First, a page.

To enter the Listen to a Life Contest, a young person 8-18 years old interviews an older person over 50 years (cannot be a parent; may be a grandparent, older friend, mentor, neighbor, assisted living or long-term care resident, etc.) The young person then writes a 300-word essay (maximum) based on the interview.
Get ready by doing a little reading…
Check the contest rules. You can also read Why Enter?
Read past winning stories to see how to craft an appropriate essay. The judging committee isn't looking for a laundry list of dates and life facts. Rather, they're looking for an evocative, creative story that captures the essence of a person's life, or a critical moment or experience.
Finally, young and old can read and discuss the award-winning book Dream: A Tale of Wonder, Wisdom & Wishes, by Susan V. Bosak. A multilayered story told by a wise old star, it's about hopes and dreams across a lifetime, in the past and into the future. We even have intergenerational activities you can do. The book sets the stage for a great interview.
Do your interview by listening to a grandparent/grandfriend's life story. Learn about their hopes and goals through their life, how they achieved goals and overcame obstacles, or how dreams may have changed along the way. As you're listening, focus in on a significant life experience – it may be big or small, but it has to mean something to the person being interviewed. What life advice can the older person share? The judges are looking for an evocative, creative story that captures the essence of a person's life, or a critical moment or experience.
To help with your interview, we have Life Interview Tips and sample Life Interview Questions (you don't have to use the questions; they're designed to give you ideas and inspiration).
WARNING: Entries MUST be based on an actual interview the young person completes in person, over the phone, or via the Internet with a living older adult. An entry cannot be based on a story the young person has been told by another person or has overheard. It must also be a true, real-life story, not creative fiction. Failure to follow these rules will result in immediate disqualification. Please read all the contest rules.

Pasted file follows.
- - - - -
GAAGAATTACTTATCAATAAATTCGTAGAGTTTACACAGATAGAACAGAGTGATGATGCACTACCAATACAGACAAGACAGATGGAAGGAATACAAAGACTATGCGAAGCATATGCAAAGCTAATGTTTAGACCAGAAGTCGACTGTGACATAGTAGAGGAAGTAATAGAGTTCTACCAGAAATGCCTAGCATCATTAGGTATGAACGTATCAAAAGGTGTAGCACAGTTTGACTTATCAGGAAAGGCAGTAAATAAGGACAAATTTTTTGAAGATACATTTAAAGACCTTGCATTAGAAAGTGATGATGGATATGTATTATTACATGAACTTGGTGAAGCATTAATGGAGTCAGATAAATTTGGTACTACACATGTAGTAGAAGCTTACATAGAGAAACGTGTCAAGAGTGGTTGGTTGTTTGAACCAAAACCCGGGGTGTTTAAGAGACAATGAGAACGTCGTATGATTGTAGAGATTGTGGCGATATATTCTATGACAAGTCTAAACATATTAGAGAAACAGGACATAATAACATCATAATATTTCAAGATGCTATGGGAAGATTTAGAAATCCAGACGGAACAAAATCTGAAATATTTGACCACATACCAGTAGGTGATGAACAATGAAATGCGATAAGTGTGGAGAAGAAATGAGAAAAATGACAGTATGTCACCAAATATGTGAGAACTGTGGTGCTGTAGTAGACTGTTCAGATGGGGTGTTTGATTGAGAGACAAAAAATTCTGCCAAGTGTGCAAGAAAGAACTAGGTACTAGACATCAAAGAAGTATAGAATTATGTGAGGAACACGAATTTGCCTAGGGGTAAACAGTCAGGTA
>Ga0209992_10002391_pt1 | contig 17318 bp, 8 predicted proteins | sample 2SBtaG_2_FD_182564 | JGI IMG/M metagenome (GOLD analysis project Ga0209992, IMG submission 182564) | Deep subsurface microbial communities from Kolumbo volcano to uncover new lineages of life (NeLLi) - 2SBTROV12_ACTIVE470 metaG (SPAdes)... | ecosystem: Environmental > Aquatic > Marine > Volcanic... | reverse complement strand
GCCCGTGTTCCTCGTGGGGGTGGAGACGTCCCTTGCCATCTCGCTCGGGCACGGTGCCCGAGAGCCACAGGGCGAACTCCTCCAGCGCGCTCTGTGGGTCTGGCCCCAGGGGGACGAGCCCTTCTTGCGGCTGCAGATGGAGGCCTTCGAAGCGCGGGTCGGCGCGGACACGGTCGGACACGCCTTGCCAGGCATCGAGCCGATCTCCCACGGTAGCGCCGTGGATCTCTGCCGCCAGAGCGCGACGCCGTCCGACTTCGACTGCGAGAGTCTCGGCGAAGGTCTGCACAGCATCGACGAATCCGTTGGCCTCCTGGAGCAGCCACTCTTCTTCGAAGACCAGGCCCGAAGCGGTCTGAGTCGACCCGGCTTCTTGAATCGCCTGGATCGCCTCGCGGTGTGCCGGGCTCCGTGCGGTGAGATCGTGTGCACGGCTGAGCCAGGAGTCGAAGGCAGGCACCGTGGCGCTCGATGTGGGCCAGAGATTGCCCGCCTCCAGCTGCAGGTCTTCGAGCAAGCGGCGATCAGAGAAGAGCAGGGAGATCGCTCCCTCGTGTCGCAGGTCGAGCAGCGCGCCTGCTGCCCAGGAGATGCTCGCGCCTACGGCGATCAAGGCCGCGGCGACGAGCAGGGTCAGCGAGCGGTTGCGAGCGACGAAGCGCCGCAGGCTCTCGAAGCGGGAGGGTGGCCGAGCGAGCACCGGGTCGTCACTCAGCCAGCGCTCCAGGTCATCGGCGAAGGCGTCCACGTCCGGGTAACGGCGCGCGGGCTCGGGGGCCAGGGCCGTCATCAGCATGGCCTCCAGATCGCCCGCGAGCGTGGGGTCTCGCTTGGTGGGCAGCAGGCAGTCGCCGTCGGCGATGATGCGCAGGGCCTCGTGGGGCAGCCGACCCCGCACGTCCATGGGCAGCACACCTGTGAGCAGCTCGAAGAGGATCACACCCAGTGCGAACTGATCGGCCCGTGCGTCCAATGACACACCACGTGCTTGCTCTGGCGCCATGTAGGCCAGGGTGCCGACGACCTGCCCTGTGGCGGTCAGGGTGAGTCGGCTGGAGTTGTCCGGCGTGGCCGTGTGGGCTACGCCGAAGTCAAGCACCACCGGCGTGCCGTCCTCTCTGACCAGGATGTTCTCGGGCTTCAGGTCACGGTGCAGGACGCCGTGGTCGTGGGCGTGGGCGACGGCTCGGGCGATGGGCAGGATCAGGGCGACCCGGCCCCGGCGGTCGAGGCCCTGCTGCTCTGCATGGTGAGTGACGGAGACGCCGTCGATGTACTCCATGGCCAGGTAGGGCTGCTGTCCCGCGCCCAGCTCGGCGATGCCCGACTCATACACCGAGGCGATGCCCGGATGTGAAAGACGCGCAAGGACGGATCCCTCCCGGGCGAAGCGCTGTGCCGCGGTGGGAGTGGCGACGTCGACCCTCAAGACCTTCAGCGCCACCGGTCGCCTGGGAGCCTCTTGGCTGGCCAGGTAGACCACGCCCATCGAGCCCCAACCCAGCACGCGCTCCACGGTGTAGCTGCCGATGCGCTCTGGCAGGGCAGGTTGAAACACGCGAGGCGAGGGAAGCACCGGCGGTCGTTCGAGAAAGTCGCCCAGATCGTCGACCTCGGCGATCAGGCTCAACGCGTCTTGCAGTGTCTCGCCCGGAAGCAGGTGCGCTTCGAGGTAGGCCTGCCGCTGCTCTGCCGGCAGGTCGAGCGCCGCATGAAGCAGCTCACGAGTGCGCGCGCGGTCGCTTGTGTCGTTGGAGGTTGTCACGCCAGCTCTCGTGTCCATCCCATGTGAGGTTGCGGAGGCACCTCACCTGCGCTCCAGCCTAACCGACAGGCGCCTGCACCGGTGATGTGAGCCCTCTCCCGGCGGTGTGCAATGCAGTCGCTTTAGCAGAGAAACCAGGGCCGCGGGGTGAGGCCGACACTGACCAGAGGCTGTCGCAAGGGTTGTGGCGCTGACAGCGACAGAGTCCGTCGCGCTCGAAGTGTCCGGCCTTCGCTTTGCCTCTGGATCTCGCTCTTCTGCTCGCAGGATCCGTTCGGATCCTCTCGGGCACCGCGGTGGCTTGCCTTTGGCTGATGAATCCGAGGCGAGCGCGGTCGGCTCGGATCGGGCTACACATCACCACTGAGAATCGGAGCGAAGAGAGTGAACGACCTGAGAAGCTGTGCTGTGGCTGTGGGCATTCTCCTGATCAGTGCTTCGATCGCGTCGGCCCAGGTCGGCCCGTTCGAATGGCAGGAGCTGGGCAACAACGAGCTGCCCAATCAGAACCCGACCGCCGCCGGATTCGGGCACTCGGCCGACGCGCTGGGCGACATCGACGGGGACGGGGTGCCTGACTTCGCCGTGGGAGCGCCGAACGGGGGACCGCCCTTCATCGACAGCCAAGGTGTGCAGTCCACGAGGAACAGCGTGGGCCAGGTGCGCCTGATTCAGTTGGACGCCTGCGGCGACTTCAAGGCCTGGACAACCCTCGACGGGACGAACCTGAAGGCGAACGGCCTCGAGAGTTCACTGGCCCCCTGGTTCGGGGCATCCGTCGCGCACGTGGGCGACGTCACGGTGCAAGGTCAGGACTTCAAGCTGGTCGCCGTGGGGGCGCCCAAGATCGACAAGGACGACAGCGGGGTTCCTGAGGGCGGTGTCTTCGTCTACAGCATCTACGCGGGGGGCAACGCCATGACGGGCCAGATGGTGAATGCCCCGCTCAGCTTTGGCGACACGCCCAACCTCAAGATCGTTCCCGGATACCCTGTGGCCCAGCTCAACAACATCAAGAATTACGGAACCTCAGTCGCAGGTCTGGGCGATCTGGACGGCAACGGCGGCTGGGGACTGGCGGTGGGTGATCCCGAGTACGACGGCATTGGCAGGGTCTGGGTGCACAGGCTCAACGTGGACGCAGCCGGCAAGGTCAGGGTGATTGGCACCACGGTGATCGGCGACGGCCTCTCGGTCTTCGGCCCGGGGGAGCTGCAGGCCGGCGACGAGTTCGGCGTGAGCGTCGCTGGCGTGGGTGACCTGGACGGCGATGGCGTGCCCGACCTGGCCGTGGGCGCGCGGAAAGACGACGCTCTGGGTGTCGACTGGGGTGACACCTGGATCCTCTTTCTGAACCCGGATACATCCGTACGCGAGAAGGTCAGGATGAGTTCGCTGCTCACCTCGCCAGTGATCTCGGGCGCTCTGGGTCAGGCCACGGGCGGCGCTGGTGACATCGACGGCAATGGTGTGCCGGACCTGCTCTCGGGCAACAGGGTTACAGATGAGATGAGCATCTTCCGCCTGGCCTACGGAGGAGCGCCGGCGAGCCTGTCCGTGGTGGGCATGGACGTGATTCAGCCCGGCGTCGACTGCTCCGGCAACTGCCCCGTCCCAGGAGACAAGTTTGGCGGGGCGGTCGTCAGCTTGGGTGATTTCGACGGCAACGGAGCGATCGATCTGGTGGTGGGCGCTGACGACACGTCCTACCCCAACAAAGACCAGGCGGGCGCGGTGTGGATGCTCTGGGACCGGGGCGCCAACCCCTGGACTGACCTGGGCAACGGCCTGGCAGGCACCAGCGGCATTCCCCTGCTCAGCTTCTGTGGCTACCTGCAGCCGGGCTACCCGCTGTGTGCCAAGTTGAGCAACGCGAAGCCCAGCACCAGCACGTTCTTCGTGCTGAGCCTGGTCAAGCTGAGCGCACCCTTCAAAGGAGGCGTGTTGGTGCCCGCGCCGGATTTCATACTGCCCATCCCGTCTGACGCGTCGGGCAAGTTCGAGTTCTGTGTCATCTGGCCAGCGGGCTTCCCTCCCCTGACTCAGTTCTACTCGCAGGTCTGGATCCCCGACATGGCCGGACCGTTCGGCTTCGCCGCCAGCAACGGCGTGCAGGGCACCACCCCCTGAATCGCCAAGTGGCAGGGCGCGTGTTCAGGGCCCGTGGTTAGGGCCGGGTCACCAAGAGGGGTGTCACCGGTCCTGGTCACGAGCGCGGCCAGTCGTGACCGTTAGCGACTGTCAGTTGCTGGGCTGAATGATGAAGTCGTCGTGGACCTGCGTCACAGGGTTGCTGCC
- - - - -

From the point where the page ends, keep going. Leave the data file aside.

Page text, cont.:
Now you're ready to write your story – 300 words maximum. Remember, the judging committee isn't looking for the person's whole life story (which is impossible to do in 300 words), but an essay that captures a theme, moment, or experience that's important in the older person's life.
No purchase necessary. Void where prohibited. One entry per team (i.e. young person and grandparent or grandfriend). Entries must be 300 words or less, be a true story about an older person's life, and will be judged by a committee based on the following criteria: 1/3 writing quality, including creative presentation; 1/3 content depth and evocativeness; 1/3 appropriateness to theme, particularly the ability to capture a timeless idea, insight, or theme (big or small) based on real-life experience.
You can submit your completed entry online or by mail/fax. Only receipt of online entries can be acknowledged. Contest closes March 23, 2018.
Prompt: Write a story that includes the words county fair, lemonade, and prize.
Isabella loved the county fair, with all the flashy colors, the sounds of music and laughter, and the cotton candy smell. After trying a few rides and earning prizes at the ring toss, she noticed a small crowd near the ferris wheel. People were gathered so tightly she couldn’t see what was happening.
Isabella and her elder brother Michael made their way as close as possible and stretched their necks. People were gasping and laughing, whispering and yelping.
Mr. Murphy, the school principal, burst out of the crowd, dripping wet. He was laughing too, wringing his soaked baseball cap and putting his glasses back on.
"How's the water, Mr. Murphy?" Mayor Johnson asked, holding a lemonade.
"Just fine, just fine!" the wet principal answered cheerfully. "You'll find out soon enough!"
Mayor Johnson's smile faded, and he looked worriedly around him, provoking another round of laughter. "I can't be next, I'm in charge of the tank. Now we need a new volunteer! Any volunteer?"
As people moved away from the dunk tank to mingle and talk, Isabella wondered who would be next. She secretly hoped it would be her second grade teacher.
"Michael, look!" she said, louder than she intended. A raccoon had climbed in and stood on the chair.
"We have a volunteer!" The mayor’s loud voice overpowered the crowd's. "Three tickets give you five balls!"
Several people lined up to try their luck.
"How did it get in there?" Isabella whispered to Michael.
Before she could wonder any longer, she heard a big splash. A soaking wet raccoon dashed between her and Michael, holding Mr. Murphy's leftover candied apple in its mouth.